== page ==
The services that cover the most populous areas of the province — the RCMP in rural B.C., and the Vancouver Police Department in Canada's third-largest metropolitan area — are most often involved in deaths.
Victims are most often:
- Male (97 per cent)
- Unarmed (36.4 per cent)
- Killed in shooting (58.6 per cent)
- White (47.5 per cent)
- Unknown race (27.3 per cent)
Overwhelmingly, people who die are either in mental distress (64 per cent) or have discernible mental health or substance abuse issues (75.8 per cent).
'Fear meets fear'
David Boyd wasn't shocked by the statistics. His son Paul was shot nine times as he crawled along Granville Street in Vancouver in 2007.
Five years later, a tourist video of the killing turned up, sparking outrage. Police use-of-force techniques were scrutinized during an independent inquiry into the shooting.
Paul Boyd, a talented animator who had bipolar disorder, was trying to get to a clinic the day he was shot and killed "like an animal in the street," his father said.
Boyd hopes the hard data showing how many of these crises involve the mentally ill will prevent deaths like his son's.
"When fear meets fear, nothing goes well," said Boyd, who long ago forgave the officer involved. During the inquest, the officer expressed deep remorse.
"The constable that killed my son deserves love as much as my son did," he said.
Officers involved in fatal events are often haunted by the incidents.
Sergio Falzi said his ex-partner was forced to shoot a man to save his life in 1995.
"It kind of came to that point, kind of a calmness when I realized, we had no choice," Falzi said.
Falzi, a career officer who now helps colleagues affected by PTSD, says officers get inadequate training to deal with the high number of mental health crises they face.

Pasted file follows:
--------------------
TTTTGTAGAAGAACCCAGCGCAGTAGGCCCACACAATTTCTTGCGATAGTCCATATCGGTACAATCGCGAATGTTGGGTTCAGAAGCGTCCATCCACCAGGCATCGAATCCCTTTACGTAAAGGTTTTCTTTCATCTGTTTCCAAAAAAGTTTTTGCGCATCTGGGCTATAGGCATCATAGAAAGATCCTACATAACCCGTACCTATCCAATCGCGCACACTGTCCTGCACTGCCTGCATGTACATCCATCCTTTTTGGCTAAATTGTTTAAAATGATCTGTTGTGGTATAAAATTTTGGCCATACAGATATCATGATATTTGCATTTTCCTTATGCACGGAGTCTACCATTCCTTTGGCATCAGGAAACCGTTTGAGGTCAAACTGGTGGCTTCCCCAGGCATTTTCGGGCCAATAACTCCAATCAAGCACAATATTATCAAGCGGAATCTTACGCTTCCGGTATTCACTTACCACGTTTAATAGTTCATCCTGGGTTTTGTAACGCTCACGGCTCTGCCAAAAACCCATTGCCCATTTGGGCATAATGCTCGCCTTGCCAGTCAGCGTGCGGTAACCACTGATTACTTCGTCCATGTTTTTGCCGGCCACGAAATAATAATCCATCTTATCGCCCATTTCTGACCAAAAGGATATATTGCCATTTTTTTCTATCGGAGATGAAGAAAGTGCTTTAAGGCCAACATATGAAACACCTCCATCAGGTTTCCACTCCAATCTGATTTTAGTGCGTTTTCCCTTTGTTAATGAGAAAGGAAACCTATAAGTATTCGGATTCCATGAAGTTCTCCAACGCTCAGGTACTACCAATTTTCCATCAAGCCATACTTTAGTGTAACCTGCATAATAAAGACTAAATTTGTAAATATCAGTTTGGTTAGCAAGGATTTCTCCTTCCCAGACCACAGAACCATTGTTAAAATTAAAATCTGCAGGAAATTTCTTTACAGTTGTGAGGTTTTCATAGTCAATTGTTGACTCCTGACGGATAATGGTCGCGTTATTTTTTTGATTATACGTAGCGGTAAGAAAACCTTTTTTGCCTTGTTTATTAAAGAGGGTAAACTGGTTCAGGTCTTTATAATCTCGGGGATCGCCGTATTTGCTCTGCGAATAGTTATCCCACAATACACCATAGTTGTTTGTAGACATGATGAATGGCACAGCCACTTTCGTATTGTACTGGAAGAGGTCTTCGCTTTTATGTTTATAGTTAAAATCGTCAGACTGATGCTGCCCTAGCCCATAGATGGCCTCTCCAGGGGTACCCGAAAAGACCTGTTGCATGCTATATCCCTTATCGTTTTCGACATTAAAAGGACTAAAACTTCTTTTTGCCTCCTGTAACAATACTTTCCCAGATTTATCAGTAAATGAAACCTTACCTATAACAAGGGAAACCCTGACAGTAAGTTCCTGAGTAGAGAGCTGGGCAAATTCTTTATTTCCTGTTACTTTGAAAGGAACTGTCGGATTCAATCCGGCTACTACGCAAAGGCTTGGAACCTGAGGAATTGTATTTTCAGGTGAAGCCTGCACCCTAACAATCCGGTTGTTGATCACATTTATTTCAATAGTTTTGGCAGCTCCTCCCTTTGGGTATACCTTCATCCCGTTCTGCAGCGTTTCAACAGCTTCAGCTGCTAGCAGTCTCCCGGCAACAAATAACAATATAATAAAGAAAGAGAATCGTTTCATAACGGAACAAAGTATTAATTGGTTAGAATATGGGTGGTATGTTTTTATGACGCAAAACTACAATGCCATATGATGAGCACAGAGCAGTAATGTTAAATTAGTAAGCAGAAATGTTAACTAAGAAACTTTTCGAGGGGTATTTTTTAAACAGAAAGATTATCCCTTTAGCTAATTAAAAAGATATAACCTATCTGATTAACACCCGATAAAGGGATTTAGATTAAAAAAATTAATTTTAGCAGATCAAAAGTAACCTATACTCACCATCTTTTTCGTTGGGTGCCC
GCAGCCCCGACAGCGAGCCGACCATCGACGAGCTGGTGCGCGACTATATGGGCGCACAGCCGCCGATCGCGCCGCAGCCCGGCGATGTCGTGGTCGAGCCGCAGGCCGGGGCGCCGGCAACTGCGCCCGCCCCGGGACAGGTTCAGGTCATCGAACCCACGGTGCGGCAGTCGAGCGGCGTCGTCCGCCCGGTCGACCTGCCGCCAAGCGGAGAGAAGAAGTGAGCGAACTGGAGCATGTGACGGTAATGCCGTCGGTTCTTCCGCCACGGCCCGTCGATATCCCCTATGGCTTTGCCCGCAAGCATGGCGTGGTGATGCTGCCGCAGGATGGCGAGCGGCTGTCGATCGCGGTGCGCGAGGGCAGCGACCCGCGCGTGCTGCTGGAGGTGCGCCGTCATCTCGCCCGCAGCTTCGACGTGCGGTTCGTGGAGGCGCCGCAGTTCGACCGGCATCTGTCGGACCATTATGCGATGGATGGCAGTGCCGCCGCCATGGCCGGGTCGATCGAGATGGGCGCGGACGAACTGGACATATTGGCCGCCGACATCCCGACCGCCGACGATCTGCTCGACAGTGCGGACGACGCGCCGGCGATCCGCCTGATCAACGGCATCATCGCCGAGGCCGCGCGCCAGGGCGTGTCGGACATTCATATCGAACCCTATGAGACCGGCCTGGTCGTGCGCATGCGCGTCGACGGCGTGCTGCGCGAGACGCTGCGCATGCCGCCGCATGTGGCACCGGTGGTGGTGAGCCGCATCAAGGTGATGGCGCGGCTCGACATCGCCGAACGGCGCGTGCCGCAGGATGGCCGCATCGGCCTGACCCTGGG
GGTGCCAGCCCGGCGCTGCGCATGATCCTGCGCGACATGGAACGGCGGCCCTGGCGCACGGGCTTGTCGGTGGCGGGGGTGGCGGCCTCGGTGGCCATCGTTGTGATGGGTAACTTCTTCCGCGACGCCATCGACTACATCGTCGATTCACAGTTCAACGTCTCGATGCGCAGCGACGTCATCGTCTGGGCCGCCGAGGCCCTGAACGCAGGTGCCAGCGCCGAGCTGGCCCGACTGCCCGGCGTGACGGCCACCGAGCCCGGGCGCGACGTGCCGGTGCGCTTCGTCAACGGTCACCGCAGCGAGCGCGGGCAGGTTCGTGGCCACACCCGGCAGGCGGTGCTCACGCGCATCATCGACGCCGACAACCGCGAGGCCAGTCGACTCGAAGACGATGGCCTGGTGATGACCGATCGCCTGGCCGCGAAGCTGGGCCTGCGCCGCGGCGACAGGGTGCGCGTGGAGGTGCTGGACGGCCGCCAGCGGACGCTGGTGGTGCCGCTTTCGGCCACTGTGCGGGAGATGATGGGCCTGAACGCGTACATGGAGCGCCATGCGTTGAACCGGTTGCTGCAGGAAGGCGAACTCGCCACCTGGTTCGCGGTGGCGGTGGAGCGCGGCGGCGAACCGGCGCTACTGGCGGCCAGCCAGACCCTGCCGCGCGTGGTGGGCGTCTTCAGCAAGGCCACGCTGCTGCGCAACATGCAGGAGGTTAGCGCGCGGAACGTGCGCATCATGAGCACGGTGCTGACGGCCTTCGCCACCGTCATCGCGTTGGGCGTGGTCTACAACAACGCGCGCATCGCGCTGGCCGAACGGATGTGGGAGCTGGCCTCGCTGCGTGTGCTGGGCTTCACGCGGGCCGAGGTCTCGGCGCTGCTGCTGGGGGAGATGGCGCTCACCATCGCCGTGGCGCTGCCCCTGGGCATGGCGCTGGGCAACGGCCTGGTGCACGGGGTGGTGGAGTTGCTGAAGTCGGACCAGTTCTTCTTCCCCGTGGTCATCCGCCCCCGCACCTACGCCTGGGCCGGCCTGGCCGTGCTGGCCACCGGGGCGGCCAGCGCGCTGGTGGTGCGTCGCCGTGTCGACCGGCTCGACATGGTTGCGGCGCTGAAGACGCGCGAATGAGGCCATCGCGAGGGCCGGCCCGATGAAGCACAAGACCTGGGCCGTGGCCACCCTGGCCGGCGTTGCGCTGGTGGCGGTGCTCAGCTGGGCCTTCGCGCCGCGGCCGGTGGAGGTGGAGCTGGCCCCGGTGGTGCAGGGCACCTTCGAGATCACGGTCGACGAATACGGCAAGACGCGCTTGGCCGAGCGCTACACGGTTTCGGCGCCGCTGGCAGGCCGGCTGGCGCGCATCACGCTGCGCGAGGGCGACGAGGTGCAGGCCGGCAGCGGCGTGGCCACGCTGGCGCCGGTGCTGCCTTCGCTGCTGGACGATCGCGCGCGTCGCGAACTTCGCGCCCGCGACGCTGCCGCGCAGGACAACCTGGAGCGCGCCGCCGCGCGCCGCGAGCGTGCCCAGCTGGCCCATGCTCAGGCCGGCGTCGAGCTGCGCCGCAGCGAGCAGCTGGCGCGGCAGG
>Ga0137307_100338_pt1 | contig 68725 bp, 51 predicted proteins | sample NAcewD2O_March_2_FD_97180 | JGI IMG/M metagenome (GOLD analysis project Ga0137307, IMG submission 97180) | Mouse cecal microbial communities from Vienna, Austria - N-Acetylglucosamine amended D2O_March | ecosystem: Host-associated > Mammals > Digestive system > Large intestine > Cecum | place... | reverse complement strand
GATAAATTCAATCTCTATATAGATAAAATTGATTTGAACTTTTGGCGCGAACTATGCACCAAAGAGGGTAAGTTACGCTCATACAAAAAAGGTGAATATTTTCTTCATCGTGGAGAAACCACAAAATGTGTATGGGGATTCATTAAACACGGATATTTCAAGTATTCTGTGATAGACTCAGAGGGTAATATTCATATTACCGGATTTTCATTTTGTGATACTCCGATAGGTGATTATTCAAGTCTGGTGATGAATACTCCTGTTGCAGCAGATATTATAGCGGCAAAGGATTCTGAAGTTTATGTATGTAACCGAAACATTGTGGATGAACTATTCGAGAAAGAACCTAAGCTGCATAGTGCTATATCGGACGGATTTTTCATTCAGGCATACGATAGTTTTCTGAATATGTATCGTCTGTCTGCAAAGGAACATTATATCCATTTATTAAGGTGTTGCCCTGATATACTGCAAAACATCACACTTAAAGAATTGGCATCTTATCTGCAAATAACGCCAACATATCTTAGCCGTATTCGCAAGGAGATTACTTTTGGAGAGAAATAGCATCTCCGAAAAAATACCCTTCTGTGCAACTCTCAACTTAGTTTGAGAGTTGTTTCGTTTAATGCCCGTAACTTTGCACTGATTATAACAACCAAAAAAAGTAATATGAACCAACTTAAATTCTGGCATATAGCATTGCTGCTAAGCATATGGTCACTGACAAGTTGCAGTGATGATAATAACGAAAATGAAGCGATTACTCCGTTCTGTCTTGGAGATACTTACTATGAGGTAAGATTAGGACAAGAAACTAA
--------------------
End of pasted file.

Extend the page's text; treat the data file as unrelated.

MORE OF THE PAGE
Often, he said, officers end up facing people who are acting erratic and violent in situations where missteps can turn fatal.
But the notion that every officer needs to diffuse and calm crisis situations and avoid using force or weapons at all times is divisive.
Tom Stamatakis, head of the Vancouver Police Union, says de-escalation needs to be balanced with the need to keep officers safe.
"I don't think part of the policing contract in this country is, I accept the fact that, what, I lose an eye? I lose a limb? I'm disabled for the rest of my life?" Stamatakis said.
Talk, take time
But experts argue danger is averted by a slower approach.
Terry Coleman, a Calgary police inspector turned academic, has spent years studying fatal police incidents.
As a rookie officer in the 1970s, he once faced an angry, drunk man who levelled a shotgun at his chest.
He talked the man down, avoiding tragedy. He's glad he called out to the man, saying his name, instead of grabbing for his own gun.
"If I'd drawn my firearm, in his state, he would have likely pulled the trigger."
'Light bulb moment'
For Massine, an epiphany came during a personal mental crisis during a family holiday in 2013.
The long-time officer became overwhelmed by buried memories and had a breakdown.
He was overcome thinking about two incidents with a man who tried to kill him when he was a rookie. Twenty years later, that same man attempted suicide and Massine revived him.
As Massine struggled to deal with these memories, he said he had trouble talking or making sense.
He often wonders how he would have reacted if police had been called to deal with him on that holiday.
It was a "light bulb moment" for him about how crucial it is to approach a person in crisis with care.
"It really made me realize that, maybe, I'm lucky police weren't called."
Data analysis and research by Jacques Marcoux